While there’s a private conference room to book for meetings, it’s mostly for multiple groups and conference calls. I overhear someone else asking about a room for private phone calls and feel a little less alone in my struggle. (“Individuals and groups are invited to take private phone calls in the meeting rooms once per day for up to an hour,” BRIC Supervisor Gillian Robbins clarified in an email. “Groups of two or more meeting in the rooms may use the rooms once a day for up to two hours.”)

I have a hankering for food and a cup of coffee around noon and head over to Whole Foods to spend youdon’twanttoknowhowmuch on soup and tofu (if you want a bonus weird coworking space, this grocery store has free Wi-Fi, a few outlets and a pub). I head back to the branch and find two very adorable small children reading to one another. A couple comes in around 3 p.m. and read in chairs next to each other; unconfirmed if they were business or pleasure texts.

Coworking in the BRIC. (Photo by Julie Zeglen)

Throughout the day, people stop at the desk and ask questions about the space. Most are new, but there are some who wave at the librarians like they come every day.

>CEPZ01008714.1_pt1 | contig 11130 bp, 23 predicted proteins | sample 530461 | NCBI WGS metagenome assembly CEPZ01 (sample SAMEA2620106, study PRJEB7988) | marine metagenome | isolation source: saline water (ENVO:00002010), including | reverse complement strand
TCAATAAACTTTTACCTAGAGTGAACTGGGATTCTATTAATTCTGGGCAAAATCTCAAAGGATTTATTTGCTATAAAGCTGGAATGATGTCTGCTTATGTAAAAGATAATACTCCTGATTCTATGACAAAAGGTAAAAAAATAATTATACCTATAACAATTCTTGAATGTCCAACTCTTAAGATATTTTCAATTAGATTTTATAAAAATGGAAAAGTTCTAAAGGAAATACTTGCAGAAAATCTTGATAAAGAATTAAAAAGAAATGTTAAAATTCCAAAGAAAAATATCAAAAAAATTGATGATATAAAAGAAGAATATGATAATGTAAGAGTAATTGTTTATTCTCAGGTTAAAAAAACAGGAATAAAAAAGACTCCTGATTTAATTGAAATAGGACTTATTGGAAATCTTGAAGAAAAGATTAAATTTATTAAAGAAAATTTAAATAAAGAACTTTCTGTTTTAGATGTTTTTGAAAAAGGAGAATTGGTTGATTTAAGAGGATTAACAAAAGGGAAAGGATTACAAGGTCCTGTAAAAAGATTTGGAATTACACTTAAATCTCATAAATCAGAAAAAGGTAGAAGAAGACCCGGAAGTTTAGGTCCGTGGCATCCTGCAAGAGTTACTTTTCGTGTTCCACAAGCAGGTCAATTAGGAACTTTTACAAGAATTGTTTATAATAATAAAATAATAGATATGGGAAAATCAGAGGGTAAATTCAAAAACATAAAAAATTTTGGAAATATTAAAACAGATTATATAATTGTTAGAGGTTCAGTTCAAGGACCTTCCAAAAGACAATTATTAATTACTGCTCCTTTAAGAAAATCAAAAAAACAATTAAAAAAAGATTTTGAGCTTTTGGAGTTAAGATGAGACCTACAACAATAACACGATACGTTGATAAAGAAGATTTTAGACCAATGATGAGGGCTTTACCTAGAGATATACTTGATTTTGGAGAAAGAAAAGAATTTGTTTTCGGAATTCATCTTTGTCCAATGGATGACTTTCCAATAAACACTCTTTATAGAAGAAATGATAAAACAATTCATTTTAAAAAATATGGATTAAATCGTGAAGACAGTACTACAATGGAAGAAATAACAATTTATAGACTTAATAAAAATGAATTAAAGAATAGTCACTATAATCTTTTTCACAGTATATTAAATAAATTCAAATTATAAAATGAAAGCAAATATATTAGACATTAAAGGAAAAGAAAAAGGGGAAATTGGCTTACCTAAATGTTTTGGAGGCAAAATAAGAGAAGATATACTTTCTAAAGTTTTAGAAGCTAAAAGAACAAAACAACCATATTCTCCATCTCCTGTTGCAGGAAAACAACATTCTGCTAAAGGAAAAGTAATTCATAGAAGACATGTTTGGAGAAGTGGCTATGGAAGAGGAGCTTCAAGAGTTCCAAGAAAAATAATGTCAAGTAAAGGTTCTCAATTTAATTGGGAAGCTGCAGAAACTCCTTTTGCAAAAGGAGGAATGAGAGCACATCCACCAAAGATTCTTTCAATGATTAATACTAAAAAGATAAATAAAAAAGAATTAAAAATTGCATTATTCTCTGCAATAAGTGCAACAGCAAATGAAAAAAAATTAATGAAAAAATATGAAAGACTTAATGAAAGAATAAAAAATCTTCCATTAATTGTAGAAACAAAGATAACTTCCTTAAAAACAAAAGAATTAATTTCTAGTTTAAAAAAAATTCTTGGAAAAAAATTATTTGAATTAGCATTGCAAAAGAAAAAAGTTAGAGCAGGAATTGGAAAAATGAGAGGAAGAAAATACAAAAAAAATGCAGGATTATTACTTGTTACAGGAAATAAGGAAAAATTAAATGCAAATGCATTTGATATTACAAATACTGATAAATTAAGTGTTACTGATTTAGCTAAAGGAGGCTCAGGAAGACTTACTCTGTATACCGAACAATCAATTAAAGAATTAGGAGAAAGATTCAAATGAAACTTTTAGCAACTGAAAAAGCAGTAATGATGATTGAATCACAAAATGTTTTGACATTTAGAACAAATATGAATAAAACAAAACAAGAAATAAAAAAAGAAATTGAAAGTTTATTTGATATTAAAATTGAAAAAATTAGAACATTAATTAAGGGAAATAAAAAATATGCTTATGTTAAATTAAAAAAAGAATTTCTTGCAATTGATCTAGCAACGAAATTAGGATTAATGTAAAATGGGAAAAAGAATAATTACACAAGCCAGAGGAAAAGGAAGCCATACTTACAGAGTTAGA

The center feels like it could be the first place you go when you’re at the “I have an idea but now what?” stage, and there are ample offerings to find what you need; it’s even a designated patent and resource center of the U.S. Patent and Trademark Office.

BRIC Librarian Rebekah Ray said the resource access sets it apart from other coworking spaces.

“The real deal,” she said, “is that it’s not free — [someone has] already paid for it. On your behalf, people spent a lot of money on these things that you should be using because they’re already paid for.”

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Pros:

  • **IT’S FREE** which is great for students or people working on their business part-time.
  • It has oodles of resources if you’re a startup or small business newb — and even if you’re not, and are looking for help at any stage of the entrepreneurship journey. There’s always a librarian ready to answer questions plus access to all kinds of databases.
  • iT’s A LiBrAry. What could be more inspirational than that?

Cons: 

  • There’s not much free space to make a private phone call.
  • There’s generally no food allowed — covered drinks are OK — so it’s hard to be there 9 to 5 without needing to eat lunch outside or at a restaurant. (P.S. “Groups using the meeting rooms can bring in light fare,” Robbins said, “but they are responsible for cleaning up after.”)
  • Similarly, there’s no coffee in the building, so going to grab one means taking time away from work and also $$$ (but again the space is free, so your money can be saved for java).

Overall rating: 3.5/5

It’s an incredible space to get help to build or grow your business, but consider it a starter pack of workspaces. If you’re trying to go full-time, definitely find somewhere with coffee and a lunchroom.

People working in the BRIC. (Photo by Julie Zeglen)